Hormone Levels in Teens May Be Culprit in Weight Gain
You’ve likely never heard of “spexin.” But it could be a key for researchers in finding a better way to control weight in obese teenagers.
Excess weight for most of us is a simple matter – we eat too many calories and we do not get enough exercise. But for some, it is the result of a biological imbalance that isn’t well understood yet by researchers.
Adipose tissue (our fat cells) are not only a storage for “fuel”, but are also metabolically active “organs”, producing an array of hormone-like factors that affect our ability to maintain balance. Visceral fat also pumps out chemicals called cytokines which can increase our risk of disease.
Several of these known factors are researched as targets for pharmaceuticals that can help our bodies fight these unwanted effects and thus lose excess weight. And new discoveries come every day for new areas of research. Such is the case of “spexin”.
Spexin is a hormone involved in regulating the body’s fat mass and energy balance. When we have too little of this hormone, it can result in weight gain beginning at an early age.
Seema Kumar MD of the Mayo Clinic in Rochester MN and a team of researchers analyzed spexin levels in the blood of 51 obese and 18 normal-weight teenagers between the ages of 12 and 18. Those having the lowest levels of spexin were more than 5 times more likely to be overweight or obese than those with the highest levels.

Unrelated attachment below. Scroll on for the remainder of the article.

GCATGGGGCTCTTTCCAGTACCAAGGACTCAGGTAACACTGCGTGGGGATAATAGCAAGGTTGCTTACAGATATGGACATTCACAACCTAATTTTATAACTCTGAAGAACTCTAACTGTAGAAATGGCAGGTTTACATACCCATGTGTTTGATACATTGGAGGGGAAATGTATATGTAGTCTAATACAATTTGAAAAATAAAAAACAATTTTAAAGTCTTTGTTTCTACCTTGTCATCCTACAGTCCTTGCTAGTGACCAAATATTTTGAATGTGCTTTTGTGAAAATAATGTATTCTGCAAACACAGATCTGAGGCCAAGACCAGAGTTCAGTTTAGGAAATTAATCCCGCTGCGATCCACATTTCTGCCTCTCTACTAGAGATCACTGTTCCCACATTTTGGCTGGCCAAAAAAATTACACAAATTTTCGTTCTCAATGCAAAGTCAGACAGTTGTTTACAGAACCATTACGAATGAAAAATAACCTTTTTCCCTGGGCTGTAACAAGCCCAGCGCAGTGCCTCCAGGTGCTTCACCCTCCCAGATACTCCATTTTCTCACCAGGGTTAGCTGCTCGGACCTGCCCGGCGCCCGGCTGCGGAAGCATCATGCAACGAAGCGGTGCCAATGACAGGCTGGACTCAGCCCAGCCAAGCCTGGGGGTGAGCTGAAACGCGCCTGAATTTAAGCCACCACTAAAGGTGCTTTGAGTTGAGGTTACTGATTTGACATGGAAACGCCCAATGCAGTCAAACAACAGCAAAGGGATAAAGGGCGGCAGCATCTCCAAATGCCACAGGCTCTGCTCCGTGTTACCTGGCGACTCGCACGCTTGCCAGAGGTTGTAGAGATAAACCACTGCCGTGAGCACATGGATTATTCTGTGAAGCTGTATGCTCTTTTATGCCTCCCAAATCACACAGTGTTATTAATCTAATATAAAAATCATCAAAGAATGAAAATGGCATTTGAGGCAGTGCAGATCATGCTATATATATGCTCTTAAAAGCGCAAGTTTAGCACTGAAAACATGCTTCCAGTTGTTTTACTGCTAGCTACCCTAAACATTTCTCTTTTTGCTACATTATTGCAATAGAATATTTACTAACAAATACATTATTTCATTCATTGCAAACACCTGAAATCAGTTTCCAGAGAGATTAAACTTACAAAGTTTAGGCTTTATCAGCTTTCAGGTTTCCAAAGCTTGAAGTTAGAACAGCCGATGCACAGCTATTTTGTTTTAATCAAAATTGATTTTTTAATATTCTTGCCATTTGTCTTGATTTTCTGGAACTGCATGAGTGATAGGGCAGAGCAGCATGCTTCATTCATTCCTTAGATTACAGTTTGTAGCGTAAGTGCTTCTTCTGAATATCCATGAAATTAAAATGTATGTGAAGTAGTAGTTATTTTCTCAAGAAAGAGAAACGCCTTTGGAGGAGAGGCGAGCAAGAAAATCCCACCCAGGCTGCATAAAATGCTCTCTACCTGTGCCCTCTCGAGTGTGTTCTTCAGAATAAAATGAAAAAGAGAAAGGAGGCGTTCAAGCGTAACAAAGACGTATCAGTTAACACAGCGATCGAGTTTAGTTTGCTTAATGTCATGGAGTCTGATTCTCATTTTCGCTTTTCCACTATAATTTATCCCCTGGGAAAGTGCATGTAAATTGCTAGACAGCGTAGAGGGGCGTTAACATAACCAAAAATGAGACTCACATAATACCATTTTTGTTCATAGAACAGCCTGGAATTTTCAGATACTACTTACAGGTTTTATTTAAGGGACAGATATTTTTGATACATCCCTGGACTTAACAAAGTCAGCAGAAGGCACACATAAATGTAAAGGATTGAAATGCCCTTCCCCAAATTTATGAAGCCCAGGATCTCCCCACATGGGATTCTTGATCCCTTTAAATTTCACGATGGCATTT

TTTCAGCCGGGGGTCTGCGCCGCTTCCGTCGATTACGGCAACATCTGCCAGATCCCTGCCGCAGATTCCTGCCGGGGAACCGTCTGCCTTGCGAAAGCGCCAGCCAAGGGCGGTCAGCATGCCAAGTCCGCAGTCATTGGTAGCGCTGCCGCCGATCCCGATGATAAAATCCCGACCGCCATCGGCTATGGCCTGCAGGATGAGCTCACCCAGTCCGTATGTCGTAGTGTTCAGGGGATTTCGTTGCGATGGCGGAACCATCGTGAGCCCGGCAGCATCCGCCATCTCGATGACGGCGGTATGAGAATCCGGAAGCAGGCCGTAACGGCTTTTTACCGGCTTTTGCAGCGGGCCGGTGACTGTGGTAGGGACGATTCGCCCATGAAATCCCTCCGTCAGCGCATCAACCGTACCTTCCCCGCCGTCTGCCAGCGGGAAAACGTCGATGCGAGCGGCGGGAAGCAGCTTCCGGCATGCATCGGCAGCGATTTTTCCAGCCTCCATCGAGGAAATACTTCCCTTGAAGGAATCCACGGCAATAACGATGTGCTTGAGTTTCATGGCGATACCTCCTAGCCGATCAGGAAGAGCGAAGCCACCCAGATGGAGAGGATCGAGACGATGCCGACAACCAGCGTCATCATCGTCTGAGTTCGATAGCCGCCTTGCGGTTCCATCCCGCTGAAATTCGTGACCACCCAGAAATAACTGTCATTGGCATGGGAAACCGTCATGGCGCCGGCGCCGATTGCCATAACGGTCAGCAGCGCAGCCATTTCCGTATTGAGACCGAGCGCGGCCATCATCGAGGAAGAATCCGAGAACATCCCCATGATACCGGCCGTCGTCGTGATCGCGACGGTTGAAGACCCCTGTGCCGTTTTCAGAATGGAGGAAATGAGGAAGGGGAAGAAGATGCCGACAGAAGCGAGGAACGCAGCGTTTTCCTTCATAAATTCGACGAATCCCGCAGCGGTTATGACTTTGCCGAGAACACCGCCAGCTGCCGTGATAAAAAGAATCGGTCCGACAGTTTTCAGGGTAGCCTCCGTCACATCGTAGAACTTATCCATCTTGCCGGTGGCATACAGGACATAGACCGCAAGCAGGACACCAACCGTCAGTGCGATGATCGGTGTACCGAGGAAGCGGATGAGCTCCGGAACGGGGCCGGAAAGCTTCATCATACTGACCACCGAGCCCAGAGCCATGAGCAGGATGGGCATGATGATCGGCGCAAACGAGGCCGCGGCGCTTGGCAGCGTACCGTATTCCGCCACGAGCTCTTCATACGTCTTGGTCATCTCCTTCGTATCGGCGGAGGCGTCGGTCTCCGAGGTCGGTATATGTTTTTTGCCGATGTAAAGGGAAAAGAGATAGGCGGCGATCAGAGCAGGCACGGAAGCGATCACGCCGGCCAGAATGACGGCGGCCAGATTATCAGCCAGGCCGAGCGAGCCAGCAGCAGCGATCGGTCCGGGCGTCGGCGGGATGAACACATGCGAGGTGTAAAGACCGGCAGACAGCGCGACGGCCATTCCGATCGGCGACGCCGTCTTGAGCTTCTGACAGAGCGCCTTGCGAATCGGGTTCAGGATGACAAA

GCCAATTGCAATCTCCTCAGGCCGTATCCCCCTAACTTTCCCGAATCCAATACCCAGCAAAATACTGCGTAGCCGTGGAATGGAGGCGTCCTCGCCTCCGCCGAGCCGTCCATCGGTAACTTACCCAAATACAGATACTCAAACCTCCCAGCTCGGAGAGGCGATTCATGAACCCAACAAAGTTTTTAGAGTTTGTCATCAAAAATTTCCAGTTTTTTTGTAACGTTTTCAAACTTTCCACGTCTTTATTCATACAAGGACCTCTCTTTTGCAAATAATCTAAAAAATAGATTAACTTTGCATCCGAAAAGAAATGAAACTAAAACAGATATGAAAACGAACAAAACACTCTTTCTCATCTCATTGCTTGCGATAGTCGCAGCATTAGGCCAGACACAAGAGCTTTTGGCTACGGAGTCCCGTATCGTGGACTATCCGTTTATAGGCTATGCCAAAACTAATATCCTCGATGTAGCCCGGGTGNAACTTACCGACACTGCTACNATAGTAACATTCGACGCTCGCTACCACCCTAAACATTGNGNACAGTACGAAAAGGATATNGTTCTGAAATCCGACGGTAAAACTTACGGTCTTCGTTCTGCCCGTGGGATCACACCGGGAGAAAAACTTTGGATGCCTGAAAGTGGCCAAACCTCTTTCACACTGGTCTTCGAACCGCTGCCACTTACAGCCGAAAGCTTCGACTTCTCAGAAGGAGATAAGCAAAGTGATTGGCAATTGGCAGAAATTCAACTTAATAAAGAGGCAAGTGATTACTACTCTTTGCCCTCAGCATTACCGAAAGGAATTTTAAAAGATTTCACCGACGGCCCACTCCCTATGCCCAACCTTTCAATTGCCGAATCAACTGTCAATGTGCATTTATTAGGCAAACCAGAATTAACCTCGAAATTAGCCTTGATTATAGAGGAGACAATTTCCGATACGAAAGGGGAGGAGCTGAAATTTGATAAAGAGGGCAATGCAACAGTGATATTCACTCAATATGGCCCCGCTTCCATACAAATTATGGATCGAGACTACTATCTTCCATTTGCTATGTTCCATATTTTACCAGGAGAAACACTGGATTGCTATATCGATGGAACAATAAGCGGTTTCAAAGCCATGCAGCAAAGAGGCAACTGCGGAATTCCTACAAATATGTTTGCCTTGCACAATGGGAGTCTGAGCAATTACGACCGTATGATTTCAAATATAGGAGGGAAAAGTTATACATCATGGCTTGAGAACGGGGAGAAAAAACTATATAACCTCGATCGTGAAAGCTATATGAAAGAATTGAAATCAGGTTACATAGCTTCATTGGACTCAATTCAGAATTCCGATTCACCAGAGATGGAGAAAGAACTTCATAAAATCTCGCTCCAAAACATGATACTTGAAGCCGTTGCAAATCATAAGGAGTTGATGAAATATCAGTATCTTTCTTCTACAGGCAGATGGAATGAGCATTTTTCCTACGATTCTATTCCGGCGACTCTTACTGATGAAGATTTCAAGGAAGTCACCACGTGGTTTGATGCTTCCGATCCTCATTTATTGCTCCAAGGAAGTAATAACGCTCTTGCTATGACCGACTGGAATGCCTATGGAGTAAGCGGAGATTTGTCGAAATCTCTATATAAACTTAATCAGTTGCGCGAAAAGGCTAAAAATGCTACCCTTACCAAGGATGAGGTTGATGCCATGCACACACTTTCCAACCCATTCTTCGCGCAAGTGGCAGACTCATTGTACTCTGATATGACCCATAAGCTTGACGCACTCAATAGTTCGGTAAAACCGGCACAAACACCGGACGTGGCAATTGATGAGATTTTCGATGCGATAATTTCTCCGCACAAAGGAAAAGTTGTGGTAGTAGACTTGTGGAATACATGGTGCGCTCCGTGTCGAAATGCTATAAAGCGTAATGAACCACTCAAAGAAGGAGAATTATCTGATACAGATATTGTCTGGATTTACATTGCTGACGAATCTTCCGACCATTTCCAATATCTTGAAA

Obesity affects about 17% of children in the US, per The Endocrine Society’s Facts and Figures report. Childhood obesity is associated with an estimated $14.1 billion dollars in healthcare costs each year.
"Since this is a cross-sectional study, more research is needed to explore the physiological significance of spexin, how it may be involved in the development of childhood obesity and whether it can be used to treat or manage the condition," says Dr. Kumar.
Seema Kumar, Jobayer Hossain, Nicole Nader, Roxana Aguirre, Swetha Sriram, P. Babu Balagopal. Decreased Circulating Levels of Spexin in Obese Children. The Journal of Clinical Endocrinology & Metabolism, 2016; jc.2016-1177 DOI: 10.1210/jc.2016-1177